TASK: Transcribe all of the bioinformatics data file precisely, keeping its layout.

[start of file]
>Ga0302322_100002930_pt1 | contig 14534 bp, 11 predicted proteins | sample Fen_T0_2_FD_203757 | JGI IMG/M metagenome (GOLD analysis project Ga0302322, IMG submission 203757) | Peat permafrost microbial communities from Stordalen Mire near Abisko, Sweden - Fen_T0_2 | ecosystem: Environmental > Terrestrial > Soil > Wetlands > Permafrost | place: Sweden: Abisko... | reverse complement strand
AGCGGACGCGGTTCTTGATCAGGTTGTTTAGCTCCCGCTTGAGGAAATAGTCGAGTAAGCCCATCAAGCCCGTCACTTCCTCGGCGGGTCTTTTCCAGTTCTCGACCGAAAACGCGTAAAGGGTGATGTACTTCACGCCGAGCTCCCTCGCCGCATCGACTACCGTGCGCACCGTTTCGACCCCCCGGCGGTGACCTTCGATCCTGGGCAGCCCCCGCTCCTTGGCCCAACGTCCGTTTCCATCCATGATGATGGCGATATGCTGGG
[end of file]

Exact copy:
>Ga0302322_100002930_pt1 | contig 14534 bp, 11 predicted proteins | sample Fen_T0_2_FD_203757 | JGI IMG/M metagenome (GOLD analysis project Ga0302322, IMG submission 203757) | Peat permafrost microbial communities from Stordalen Mire near Abisko, Sweden - Fen_T0_2 | ecosystem: Environmental > Terrestrial > Soil > Wetlands > Permafrost | place: Sweden: Abisko... | reverse complement strand
AGCGGACGCGGTTCTTGATCAGGTTGTTTAGCTCCCGCTTGAGGAAATAGTCGAGTAAGCCCATCAAGCCCGTCACTTCCTCGGCGGGTCTTTTCCAGTTCTCGACCGAAAACGCGTAAAGGGTGATGTACTTCACGCCGAGCTCCCTCGCCGCATCGACTACCGTGCGCACCGTTTCGACCCCCCGGCGGTGACCTTCGATCCTGGGCAGCCCCCGCTCCTTGGCCCAACGTCCGTTTCCATCCATGATGATGGCGATATGCTGGG